Finesse SetUps with Bryan Thrift by Tyler Brinks, Page 3

Finesse SetUps with Bryan Thrift by Tyler Brinks, Page 3

Spring 2022



ryan Thrift fishes fast with unmatched

precision, often with fast moving baits as he

hits multiple spots in a day. Even with this reputation, he knows there is a time and place to use

finesse tactics and it’s a significant part of his arsenal.

Like everything else in his repertoire, Thrift is fanatical

for selecting the right rods, reel, and line for the job. His

reasoning for each complements his approach and he has

reasons for everything.

Here is a recap of three of his favorite finesse tactics,

a wacky-rig, drop-shot, and shaky head and where he

fishes them and what lines he likes for each.


For Thrift, fishing a wacky rig usually means shallow and clear water situations early in the year and into summer.

“Usually, it’s always going to a clear water situation when I’m fishing a wacky rig around shallow cover like docks,” he said. “I base my braid pound test to the fluorocarbon leader size and try my best to keep the diameters close. I’ll usually start with a 12-pound P-Line Spin-X braid with a leader of 5- or 7-pound Spin-X fluorocarbon leader for smaller baits in ultra-clear water.”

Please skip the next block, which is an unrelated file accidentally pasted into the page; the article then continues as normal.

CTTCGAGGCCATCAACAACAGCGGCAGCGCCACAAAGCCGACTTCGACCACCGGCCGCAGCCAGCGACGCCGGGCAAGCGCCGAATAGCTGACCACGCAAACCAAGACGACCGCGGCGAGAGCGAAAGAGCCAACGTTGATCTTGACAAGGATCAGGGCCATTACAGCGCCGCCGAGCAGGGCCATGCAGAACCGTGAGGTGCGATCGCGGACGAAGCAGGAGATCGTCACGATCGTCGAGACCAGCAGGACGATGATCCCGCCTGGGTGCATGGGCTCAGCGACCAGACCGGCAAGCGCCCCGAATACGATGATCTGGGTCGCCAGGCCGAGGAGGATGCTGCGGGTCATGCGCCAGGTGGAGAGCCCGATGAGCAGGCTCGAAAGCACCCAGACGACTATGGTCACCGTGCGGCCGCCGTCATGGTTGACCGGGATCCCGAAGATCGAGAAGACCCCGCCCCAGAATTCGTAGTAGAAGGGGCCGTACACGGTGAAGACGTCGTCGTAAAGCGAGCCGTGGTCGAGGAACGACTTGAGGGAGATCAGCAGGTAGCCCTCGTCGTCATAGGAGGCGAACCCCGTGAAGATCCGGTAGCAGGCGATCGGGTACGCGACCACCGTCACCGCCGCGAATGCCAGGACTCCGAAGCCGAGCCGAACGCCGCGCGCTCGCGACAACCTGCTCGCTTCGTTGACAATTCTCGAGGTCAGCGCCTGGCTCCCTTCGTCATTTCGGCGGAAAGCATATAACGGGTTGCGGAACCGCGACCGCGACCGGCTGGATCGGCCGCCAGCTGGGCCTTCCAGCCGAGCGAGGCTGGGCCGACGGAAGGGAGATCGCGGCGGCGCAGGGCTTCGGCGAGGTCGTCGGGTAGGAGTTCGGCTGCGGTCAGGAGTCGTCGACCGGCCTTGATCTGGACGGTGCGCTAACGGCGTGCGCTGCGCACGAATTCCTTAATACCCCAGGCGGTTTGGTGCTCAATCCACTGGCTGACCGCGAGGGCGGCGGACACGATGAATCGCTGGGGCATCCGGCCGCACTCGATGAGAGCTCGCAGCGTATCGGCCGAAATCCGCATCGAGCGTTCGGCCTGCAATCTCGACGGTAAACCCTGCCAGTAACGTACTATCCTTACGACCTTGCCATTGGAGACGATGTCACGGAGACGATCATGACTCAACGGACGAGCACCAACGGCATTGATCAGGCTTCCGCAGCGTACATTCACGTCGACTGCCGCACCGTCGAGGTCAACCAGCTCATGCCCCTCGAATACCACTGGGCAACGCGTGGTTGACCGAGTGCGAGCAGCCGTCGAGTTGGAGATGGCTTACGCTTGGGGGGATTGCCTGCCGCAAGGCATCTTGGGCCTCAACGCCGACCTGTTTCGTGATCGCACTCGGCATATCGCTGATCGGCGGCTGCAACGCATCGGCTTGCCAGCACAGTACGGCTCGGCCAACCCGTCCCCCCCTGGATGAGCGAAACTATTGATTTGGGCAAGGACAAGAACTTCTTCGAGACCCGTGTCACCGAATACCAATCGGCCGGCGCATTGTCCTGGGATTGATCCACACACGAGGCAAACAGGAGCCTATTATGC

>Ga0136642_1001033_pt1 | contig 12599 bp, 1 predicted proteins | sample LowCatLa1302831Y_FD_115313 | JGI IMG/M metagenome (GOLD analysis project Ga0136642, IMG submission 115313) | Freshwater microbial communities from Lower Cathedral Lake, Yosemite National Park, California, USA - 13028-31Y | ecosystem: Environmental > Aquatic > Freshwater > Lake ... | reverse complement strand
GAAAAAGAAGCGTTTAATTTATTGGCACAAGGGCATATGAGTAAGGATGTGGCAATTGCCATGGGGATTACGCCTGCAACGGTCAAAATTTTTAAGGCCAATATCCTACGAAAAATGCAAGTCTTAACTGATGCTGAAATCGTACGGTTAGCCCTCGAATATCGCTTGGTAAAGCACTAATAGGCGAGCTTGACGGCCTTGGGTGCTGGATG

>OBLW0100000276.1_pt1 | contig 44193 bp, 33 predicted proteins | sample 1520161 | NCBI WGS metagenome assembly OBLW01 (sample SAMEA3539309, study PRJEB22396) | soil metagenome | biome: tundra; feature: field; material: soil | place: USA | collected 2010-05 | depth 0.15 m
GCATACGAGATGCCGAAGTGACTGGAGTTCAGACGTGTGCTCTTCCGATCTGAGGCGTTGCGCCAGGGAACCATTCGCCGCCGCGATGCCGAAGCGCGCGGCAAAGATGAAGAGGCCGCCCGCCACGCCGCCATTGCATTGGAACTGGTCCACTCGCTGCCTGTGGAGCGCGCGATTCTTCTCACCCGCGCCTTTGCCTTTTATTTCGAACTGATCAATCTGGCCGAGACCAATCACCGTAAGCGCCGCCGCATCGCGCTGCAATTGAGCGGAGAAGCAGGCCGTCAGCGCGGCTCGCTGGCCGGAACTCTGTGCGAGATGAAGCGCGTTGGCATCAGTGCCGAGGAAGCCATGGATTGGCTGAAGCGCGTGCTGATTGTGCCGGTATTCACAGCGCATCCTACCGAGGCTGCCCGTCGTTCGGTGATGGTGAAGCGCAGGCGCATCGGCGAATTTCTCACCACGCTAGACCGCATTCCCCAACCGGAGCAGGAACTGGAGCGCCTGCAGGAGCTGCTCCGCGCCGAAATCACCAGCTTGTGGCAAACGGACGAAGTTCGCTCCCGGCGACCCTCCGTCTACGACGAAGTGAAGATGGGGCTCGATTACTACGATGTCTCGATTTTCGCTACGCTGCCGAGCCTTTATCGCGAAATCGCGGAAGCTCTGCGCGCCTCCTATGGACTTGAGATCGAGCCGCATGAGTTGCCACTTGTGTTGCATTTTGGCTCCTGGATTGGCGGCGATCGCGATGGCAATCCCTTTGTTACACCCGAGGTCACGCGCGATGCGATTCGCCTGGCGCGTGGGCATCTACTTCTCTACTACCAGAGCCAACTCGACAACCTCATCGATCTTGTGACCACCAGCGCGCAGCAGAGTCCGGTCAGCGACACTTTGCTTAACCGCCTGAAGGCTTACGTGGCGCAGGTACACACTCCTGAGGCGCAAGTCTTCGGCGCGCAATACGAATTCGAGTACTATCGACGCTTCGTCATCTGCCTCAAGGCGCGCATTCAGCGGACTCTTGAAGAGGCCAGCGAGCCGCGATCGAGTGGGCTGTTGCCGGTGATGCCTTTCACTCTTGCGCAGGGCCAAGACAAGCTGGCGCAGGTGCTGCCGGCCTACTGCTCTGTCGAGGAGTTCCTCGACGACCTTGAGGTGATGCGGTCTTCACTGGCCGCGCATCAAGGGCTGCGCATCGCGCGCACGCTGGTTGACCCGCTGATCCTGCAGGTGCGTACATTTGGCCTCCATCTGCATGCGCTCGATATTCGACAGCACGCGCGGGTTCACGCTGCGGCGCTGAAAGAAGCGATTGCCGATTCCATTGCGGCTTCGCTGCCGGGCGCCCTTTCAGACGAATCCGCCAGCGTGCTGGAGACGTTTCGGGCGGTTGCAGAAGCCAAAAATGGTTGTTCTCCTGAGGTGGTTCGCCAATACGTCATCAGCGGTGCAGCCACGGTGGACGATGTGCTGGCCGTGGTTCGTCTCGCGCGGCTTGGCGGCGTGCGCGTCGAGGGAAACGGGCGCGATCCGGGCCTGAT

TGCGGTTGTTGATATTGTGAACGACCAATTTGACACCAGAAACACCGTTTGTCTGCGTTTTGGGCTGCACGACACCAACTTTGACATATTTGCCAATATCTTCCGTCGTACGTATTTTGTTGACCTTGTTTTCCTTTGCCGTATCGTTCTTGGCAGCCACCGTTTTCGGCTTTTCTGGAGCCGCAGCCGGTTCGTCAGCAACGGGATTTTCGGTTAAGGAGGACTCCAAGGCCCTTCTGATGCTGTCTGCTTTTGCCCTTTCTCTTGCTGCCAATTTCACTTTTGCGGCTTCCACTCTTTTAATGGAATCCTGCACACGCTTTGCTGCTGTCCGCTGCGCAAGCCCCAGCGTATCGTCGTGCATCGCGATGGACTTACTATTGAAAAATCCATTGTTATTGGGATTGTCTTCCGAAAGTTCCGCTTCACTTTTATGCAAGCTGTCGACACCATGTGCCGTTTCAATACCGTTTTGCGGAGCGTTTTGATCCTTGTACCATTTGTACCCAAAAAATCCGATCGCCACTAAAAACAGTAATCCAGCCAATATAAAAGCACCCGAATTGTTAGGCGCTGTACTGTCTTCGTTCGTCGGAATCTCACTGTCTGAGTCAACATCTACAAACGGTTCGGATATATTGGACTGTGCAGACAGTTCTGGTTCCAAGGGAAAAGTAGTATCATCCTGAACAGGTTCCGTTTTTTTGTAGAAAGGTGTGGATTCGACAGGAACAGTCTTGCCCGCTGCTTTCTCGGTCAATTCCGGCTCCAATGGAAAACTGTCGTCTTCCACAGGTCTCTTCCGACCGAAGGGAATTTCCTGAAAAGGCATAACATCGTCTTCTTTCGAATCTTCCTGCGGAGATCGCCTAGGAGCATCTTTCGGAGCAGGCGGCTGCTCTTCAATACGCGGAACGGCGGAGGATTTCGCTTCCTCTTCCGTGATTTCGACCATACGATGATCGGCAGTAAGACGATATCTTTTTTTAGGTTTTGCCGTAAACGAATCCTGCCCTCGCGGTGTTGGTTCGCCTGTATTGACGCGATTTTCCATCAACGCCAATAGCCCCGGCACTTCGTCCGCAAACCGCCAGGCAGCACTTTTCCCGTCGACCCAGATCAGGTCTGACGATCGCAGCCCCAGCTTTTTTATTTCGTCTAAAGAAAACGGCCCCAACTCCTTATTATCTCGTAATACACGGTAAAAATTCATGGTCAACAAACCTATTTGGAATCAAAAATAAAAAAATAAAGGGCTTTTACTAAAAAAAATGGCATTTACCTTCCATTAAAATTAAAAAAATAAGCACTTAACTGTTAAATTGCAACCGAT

Thrift bumps it up to a 16- or 20-pound braid with a 9-pound fluorocarbon leader with bigger baits on a wacky rig.

“The diameter of the braid is still thin enough that you can get those long casts that keep you further away from the fish,” he said. “Stealth and casting accuracy are the two biggest things for fishing a wacky rig and a smooth braided line with a thin diameter helps you do both of those things.”


Another of Thrift’s favorite finesse setups is the tried- and-true shaky head, often with a 1/8-ounce weight and a simple straight tail worm around shallow to mid-depth rock, brush, and wood.

“The traditional shaky head is pretty basic with a six- inch worm on a shaky head,” he said. “I fish it on 16- or 20-pound braid with a leader of 10- to 12-pound test. It allows me to still make those long casts to target but has enough strength for bigger fish.”


For Thrift, most of his drop-shot fishing is done with a vertical approach and he puts this fact into the equation when selecting the right line combination.

“I’m normally fishing very clear water and dropping straight down on them when fishing a drop-shot,” he said. “That is one situation where line diameter plays a

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